Loose Foundation Chain: When the foundation chain is very loose, the crochet will look narrower as it goes up, this is another reason why your crochet rows get shorter.


How To Fix Crochet Rows Getting Shorter.


Once you’ve identified the reasons why your crochet rows are getting smaller, the next thing is to know how you can fix the issue. The solutions will mostly take your time but it will be worth it if you want a perfect crochet finish. If the reason for shorter rows in your crochet is a result of missing stitches, you don’t have any choice but to frog your crochet back each row and make sure you’re counting the stitches to know where you skipped the stitch till you get to the row with the right stitch count. After frogging, you then redo the crochet stitches.


If it’s a problem with the tension that caused the shorter rows, you’re more likely to get by with just blocking your work especially if it’s with a project that doesn’t require perfection, like a washcloth you’re making for yourself.


Tips On Preventing Your Crochet From Getting Shorter.

Listed above are tips you can adopt to prevent your crochet rows from getting shorter.


  • Count your stitches from time to time. Since it’s known that one of the reasons why crochet rows get shorter is skipping stitches to avoid this, make sure you’re counting your crochet stitches at the end of every row. Don’t think you’re wasting the time you’re using to double check if the crochet stitch count matches that of the pattern because if you don’t do this then you will spend more of the time redoing the stitches if you later find out that five rows later that you’ve missed a stitch at some point. Do this to avoid frustration later and save the time you will need to spend redoing.


  • Understand how turning stitches work. To avoid missing a stitch you should understand how turning chain stitch functions so your stitch count can add up properly. You should also follow your pattern well to know when the turning chain counts as a stitch and when it doesn’t.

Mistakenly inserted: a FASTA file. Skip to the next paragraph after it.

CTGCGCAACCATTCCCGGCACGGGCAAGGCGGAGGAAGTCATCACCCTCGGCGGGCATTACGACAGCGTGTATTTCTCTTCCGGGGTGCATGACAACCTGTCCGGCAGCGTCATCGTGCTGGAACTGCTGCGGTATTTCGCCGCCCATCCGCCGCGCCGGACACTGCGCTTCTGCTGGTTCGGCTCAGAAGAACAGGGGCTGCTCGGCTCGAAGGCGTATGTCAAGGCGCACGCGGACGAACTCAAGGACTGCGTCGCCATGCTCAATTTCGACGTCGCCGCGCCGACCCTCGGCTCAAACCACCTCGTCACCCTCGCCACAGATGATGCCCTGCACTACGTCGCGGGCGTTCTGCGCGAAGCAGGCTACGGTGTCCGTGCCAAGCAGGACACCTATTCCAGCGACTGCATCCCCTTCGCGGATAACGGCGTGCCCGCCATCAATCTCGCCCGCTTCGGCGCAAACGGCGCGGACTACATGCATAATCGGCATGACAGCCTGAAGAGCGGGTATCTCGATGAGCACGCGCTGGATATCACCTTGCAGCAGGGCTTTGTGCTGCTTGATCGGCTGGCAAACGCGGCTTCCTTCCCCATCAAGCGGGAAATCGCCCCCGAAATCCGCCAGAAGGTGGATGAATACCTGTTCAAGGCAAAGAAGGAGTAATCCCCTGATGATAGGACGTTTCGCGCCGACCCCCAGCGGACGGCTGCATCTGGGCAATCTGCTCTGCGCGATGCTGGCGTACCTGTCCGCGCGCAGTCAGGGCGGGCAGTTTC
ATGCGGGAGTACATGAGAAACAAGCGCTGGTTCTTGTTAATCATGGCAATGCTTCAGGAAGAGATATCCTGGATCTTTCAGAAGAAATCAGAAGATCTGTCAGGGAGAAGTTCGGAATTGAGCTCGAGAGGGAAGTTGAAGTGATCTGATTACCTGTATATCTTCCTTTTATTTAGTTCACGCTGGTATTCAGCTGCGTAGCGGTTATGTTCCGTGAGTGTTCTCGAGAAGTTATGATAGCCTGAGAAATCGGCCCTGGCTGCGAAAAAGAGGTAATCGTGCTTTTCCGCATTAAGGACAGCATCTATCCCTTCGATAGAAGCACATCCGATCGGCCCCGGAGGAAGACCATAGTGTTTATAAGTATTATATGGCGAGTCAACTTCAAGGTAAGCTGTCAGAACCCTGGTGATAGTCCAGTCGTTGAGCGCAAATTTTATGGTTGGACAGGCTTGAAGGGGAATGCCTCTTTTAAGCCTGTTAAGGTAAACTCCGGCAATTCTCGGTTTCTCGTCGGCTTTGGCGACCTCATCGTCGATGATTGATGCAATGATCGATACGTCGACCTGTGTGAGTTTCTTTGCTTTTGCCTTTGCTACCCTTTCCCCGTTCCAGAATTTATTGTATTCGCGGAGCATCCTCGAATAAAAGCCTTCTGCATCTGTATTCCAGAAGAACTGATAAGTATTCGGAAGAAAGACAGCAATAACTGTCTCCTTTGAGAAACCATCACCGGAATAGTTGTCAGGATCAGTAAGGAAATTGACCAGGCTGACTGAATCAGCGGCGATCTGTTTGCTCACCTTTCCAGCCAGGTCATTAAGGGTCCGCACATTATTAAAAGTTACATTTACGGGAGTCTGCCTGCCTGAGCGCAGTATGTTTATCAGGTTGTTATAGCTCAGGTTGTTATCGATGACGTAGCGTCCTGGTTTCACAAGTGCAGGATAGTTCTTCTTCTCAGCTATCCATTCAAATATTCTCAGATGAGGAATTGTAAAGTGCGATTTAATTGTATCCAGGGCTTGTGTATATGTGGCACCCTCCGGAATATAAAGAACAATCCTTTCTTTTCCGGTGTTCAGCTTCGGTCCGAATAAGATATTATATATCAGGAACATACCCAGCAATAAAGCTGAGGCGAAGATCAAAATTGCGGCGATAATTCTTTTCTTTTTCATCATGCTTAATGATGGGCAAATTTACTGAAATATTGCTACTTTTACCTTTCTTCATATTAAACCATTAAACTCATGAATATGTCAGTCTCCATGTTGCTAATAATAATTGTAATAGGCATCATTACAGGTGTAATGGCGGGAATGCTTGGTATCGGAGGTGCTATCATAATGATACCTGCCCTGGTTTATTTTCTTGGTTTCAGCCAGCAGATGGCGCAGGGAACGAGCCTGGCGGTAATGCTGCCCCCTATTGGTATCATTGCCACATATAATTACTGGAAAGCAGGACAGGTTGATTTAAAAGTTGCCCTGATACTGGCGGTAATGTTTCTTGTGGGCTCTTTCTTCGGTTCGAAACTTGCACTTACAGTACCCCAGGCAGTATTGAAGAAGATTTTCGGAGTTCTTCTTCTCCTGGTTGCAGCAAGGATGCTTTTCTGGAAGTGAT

• Use larger crochet hooks to loosen your stitches if you notice the tension is getting tighter, especially if you’re a beginner that’s still battling with maintaining tension. But with time and practice, it will be easier to maintain tension.


  • Avoid accidentally picking the wrong size or style of the hook. Be conscious when you’re dropping off and picking up your crochet hook so you don’t pick up the wrong one and end up with shorter crochet rows. Changing hooks after you start a project can affect it final result of you project.


  • Avoid loose foundation chains by tightening the tension when making the foundation loop or downsizing your crochet hook by a size or two when making the foundation loop.



Crochet rows can get shorter due to certain reasons ranging from missed stitches, tight tension, crocheting with the wrong hook, and loose foundation chain. Shorter crochet rows affect the look of your project and make it appear even but you can fix it even though it can be quite frustratrating and makes you use more time than usual on the project. It’s usually fixed by frogging the crochet rows and creating new stitches to make neat, even, and beautiful final projects.